Put Your Health First. Shape a Mind That Works For You.

“Therapy requires talking openly about one’s ‘self’, aspects of one’s identity and how one fits into one’s community.”

Dr. Sandy Hoffman

Counselling Psychologist

Entering therapy is a self-affirming decision that takes courage.

People entering therapy usually have a concern they would like to resolve. Intentionally or unintentionally they are acknowledging that previous ways of managing some issues in their lives or relationship/s may no longer be that helpful or sufficient. New and different skills to engage with others, which help a person feel more true to themselves and their relationships, need to be explored.

There needs to be sufficient profound trust and feelings of safety for a person to risk being ‘real’ with another person. In therapy, one often exposes parts of one’s self that, in the past, one may have suppressed even from personal view.

“ You can’t stop the waves, but you can learn to surf. ”

Jon Kabat-Zinn

the therapy

I work in private practice with women, men, adolescents, couples and partners, from many different backgrounds.

Therapy may be one-to-one, group therapy, family therapy or partnership therapy. Therapy can be brief and deal with short-term situations or it may be long-term. Yet each therapeutic consultation seems to uncover more and deeper layers of fascinating, important and sometimes scary aspects of how we fit into life and our relationships.

Dr. Sandy Hoffman

Recent Publications

Hoffman, S. (2017). Smoke and Mirrors: Acknowledgement, Alienation, Antisocial Behaviour and Transformation.

Antisocial behaviour terrifies most, if not all, human beings. This fear triggers various, previously learned ways of trying to defend against it, resulting in disrespect in relationships, and wars between countries. On a professional level, it has given rise to resources such as the Diagnostic and Statistical Manual to prevent this behaviour. This book uses case studies, client narratives and socio-political examples to show that, depending on how they are used, these different forms of defence can sustain and fuel antisocial and prosocial behaviour.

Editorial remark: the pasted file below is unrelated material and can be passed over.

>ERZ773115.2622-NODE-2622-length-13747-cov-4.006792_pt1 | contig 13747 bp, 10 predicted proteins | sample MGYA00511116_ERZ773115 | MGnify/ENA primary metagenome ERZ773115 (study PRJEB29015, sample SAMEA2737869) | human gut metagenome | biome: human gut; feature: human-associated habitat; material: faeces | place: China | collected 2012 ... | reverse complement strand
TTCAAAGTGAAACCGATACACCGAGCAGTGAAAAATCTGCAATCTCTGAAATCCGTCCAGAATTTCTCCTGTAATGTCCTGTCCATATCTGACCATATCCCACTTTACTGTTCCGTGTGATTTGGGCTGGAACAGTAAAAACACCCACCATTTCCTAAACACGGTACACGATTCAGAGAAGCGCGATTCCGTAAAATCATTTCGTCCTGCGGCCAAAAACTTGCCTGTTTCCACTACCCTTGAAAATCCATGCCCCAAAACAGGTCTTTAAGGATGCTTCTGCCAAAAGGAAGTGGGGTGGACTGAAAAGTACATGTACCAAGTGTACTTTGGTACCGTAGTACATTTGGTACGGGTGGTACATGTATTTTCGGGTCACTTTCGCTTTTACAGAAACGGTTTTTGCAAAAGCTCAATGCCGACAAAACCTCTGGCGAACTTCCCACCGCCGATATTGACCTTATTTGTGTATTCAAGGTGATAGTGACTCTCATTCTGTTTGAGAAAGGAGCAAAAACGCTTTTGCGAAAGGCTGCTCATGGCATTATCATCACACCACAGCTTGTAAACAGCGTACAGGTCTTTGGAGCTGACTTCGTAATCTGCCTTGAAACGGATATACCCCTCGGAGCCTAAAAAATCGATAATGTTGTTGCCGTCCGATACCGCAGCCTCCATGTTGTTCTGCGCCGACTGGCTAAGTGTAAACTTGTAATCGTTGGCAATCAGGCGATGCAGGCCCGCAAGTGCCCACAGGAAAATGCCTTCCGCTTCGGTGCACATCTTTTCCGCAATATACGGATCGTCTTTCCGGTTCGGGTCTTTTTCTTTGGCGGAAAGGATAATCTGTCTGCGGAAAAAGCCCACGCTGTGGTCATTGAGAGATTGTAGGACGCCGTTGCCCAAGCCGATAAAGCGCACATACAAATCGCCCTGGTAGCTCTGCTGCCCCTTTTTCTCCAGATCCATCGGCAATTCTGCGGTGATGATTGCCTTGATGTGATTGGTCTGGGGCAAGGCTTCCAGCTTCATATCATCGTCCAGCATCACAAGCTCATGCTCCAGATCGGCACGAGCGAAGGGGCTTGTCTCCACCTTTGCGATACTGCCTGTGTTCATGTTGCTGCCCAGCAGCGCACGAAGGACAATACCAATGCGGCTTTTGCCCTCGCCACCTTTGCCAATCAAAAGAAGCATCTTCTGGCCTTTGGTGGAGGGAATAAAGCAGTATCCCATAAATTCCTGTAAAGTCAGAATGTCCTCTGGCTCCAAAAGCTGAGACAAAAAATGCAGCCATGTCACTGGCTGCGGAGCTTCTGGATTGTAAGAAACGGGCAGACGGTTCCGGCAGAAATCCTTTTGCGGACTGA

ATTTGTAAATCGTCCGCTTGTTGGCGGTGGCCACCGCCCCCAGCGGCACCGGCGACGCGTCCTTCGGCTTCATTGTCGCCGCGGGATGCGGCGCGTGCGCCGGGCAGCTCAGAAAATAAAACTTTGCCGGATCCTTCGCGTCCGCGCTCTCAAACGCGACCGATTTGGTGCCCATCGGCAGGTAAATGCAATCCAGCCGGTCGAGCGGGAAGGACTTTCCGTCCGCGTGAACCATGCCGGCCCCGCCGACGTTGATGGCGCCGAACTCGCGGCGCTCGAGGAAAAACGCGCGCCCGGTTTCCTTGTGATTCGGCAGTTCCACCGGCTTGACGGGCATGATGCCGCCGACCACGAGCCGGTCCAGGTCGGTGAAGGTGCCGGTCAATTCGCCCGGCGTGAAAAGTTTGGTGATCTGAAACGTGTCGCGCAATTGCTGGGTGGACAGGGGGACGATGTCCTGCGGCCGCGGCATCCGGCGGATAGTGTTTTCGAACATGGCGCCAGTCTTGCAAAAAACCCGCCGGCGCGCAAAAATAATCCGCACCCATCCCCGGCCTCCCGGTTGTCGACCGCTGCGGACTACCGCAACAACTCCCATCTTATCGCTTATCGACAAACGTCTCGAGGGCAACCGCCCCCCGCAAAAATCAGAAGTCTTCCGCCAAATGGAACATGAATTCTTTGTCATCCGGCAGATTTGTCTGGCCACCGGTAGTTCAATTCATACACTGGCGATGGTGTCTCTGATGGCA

Any person who wishes to explore therapy can be referred by their general practitioner, a psychiatrist, any other person or, even better, refer yourself (this means you are already empowering yourself by owning your right to be healthy and using the environment to help you). To ensure that focus is maintained for all of us in the consultation, therapy sessions last for 50 minutes or at most an hour. In order to avoid resentment and guilt contaminating therapy, yet taking into account the importance of accepting that health means we respect that we are imperfect, you as the client will be charged if you fail to give 24 hours’ notice that you can’t make an appointment (except if such absence occurs due to a crises in health). Similarly, if I double book and you are inconvenienced for your session, you will get a consultation for free.


I am registered with the Health Professions Council as a counselling psychologist (no: PS0061050), and my practice is registered under practice no: 8640998. Relevant medical aids packages should therefore cover fees for consultation. Fees for therapy are in accordance with medical aid rates.

Clients are responsible for prompt payment of their accounts, and for negotiation with their medical aids regarding their reimbursements (or problems of with payment), if any. In accordance with the aim of therapy to encourage mutual respect and personal and relational empowerment, if a client has a problem with making payments, you are urged to speak directly to me about this so that an alternative and mutually suitable arrangement can be reached.

At the end of every month, you will receive a statement of account which indicates how much has been paid and how much is owing, and banking details for payment. Payment can be made in cash after every consultation, or by EFT at the end of the month.